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Northlands moving closer

by Brian Orr

WALSENBURG- Representatives of the Northlands property owners and members of the Walsenburg City Council met on Monday evening, Feb. 25 to introduce new members of the Council to the Northlands group, and to bring everyone up to speed on where matters are since the death of Walsenburg’s attorney Jim Windholtz in January.

    Tom Cave and Bill Shepard took point on explaining the Northlands petition to create a Northlands General Improvement District (GID), an overseeing and managing body, which would issue $3 million in bonds to build a new sewer line linking to the sewage treatment plant for both Walsenburg and Northlands.  It is estimated it would take the Northlands GID 10 or more years to pay off the bond, and then turn the sewer line over to the City of Walsenburg.  All management and upkeep of the system would be up to the  Northlands GID, and Northlands would be a neighborhood of Walsenburg.  The Walsenbu­rg City Council would be the Board of Directors for the GID, but the GID would be a separate entity.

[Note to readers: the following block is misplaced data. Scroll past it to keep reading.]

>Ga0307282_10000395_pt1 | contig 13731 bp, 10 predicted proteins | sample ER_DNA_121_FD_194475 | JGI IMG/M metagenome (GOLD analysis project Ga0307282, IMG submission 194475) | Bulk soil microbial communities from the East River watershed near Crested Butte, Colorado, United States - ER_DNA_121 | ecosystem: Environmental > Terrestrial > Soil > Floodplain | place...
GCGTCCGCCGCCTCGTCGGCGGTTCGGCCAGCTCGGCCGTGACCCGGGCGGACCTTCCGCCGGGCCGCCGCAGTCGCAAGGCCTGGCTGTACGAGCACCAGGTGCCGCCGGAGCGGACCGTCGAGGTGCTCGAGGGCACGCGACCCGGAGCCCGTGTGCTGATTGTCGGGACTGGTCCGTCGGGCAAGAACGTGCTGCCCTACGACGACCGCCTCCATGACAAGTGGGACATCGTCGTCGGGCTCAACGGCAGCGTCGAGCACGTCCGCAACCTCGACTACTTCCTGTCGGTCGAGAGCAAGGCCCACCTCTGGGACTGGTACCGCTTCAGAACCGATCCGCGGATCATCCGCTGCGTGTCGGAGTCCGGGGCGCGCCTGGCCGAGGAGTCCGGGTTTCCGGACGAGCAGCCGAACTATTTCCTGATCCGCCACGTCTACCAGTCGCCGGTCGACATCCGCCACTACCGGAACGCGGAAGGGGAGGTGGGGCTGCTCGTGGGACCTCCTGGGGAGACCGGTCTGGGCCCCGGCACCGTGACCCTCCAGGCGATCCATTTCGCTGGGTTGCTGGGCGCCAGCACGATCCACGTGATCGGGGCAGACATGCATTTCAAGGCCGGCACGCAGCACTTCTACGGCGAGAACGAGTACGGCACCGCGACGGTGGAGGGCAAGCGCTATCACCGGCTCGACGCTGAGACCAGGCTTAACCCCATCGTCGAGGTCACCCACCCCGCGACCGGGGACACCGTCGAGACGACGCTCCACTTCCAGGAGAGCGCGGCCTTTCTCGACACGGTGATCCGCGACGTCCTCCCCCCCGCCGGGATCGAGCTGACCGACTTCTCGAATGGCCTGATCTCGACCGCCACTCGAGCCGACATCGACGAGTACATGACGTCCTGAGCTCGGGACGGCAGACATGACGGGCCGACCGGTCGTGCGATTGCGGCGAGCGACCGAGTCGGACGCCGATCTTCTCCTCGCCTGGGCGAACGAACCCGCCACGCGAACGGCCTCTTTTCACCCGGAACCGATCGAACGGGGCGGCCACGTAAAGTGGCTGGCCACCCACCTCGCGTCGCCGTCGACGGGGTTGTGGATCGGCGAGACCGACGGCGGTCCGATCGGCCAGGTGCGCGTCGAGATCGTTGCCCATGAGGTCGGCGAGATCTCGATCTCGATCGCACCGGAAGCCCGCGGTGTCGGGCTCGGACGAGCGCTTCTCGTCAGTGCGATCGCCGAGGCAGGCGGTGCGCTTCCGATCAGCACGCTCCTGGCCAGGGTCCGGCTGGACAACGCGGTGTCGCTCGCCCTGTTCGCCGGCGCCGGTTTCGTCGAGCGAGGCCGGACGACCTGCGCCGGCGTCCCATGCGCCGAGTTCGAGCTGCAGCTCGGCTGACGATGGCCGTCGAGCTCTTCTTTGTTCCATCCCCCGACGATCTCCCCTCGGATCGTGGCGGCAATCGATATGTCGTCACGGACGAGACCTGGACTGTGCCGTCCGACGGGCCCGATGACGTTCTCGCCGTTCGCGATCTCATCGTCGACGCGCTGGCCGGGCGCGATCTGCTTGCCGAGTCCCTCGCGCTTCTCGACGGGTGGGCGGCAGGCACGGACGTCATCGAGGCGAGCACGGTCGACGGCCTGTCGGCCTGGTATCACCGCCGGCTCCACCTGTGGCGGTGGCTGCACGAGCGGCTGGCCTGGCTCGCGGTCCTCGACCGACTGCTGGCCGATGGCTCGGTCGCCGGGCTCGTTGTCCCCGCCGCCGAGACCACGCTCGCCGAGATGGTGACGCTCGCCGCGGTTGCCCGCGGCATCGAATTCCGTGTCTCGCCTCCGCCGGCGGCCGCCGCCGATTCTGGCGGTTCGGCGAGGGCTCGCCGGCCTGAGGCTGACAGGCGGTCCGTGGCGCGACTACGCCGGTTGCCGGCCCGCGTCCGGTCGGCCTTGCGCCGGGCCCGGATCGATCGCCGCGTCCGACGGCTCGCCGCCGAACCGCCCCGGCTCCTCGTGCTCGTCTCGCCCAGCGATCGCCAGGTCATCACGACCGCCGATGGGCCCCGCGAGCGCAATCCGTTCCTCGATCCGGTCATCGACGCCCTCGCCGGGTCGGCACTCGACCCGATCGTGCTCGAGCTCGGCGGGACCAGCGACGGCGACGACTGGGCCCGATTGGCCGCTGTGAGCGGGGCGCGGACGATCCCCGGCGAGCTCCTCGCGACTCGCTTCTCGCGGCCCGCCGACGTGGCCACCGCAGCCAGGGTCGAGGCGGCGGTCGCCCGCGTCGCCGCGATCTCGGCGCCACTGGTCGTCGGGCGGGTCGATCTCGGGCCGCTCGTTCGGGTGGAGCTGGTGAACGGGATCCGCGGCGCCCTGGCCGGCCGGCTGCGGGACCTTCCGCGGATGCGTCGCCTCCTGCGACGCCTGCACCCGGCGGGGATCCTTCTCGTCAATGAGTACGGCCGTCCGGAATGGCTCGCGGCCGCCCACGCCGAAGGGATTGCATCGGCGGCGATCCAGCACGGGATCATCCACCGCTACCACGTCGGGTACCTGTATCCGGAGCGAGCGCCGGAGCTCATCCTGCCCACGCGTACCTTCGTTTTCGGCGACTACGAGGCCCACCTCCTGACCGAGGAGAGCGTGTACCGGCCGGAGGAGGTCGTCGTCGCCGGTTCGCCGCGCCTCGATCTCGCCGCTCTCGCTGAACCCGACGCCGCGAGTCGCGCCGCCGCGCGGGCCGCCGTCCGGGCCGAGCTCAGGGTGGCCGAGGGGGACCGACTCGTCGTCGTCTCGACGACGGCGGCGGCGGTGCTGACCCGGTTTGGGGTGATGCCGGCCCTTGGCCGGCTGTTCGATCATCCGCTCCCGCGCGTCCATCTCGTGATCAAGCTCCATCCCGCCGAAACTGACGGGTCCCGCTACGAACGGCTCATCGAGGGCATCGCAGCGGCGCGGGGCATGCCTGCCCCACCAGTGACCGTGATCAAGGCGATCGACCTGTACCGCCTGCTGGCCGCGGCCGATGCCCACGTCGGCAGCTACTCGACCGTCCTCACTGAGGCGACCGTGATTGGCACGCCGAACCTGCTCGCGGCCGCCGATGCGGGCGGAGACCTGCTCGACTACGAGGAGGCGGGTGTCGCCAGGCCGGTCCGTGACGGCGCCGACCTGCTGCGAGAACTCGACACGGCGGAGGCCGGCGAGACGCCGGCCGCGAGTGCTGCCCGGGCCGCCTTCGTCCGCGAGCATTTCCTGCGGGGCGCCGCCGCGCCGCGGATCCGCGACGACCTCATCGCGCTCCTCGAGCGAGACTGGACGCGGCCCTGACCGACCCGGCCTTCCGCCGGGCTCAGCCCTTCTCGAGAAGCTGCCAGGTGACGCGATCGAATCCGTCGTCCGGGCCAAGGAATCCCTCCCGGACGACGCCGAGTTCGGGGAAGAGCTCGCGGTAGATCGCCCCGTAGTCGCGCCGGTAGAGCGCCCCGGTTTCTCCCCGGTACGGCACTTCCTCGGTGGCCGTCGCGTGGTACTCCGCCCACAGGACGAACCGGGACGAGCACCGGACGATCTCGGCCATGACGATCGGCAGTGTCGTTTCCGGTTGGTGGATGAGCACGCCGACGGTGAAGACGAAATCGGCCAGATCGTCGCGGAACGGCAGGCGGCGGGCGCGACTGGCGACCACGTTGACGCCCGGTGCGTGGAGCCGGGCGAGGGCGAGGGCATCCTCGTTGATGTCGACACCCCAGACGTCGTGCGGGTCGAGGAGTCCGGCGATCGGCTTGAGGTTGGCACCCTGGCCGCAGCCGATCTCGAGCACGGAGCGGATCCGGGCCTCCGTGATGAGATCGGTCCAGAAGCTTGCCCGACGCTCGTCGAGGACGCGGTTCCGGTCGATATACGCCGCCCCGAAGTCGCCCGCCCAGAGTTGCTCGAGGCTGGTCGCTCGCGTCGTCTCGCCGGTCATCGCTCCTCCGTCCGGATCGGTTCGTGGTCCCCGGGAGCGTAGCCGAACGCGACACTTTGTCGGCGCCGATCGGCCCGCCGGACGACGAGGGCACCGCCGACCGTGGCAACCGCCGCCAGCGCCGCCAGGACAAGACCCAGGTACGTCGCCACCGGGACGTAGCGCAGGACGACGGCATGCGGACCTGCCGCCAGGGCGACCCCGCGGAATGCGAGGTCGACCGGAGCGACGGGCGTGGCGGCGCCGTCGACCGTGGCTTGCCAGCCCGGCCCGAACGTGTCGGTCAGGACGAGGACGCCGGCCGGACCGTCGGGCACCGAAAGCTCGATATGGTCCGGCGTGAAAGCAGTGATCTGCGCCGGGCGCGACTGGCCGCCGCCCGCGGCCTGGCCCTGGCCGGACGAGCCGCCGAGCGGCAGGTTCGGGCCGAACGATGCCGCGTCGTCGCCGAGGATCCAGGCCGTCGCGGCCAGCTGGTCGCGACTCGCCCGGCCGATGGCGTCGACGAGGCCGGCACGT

There were three points in particular Cave wanted to discuss: the warranty on the sewage system, the potential of running a gas line in alongside the sewer and water lines, and the $10,000 bond on the project the GID property owners might have to put up to start the project.

    As Cave explained, any warranty on the sewage plant and lines would be moot, as the GID would be the owners of the system, and thus obligated to maintain and repair the system until the bond was paid off at some future date.  It would then be turned to over the City. The best warranty Walsenburg could hope for would be two years.  The GID would pay off the bond from tap fees and service fees on the system, with an eye towards business and residential growth speeding that process up.

    In the second draft of the annexation petition, there is wording about adding a gas line to the system, but as Shepard pointed out, the GID will be stretched to put in the water and sewer lines under the $3 million budget.  It was agreed perhaps the best solution would be to bring gas lines up to the district boundary for some future tie-in to the City gas system.

    The third point was, as Cave described it, “An emotional one.”  The property owners of the proposed GID felt “very very strongly” that the initial $10,000 bond should be waived.  Mayor Edi Sheldon could make no promises that the Board would go along with that, but with four councilpeople in attendance and agreeable, it looked probable.

    Overall, everyone in attendance were in agreement that the Northlands annexation should move forward, that it was a “win-win” situation.  “The Council is in general very much in favor of this,” concluded City Administrator Eric Pearson.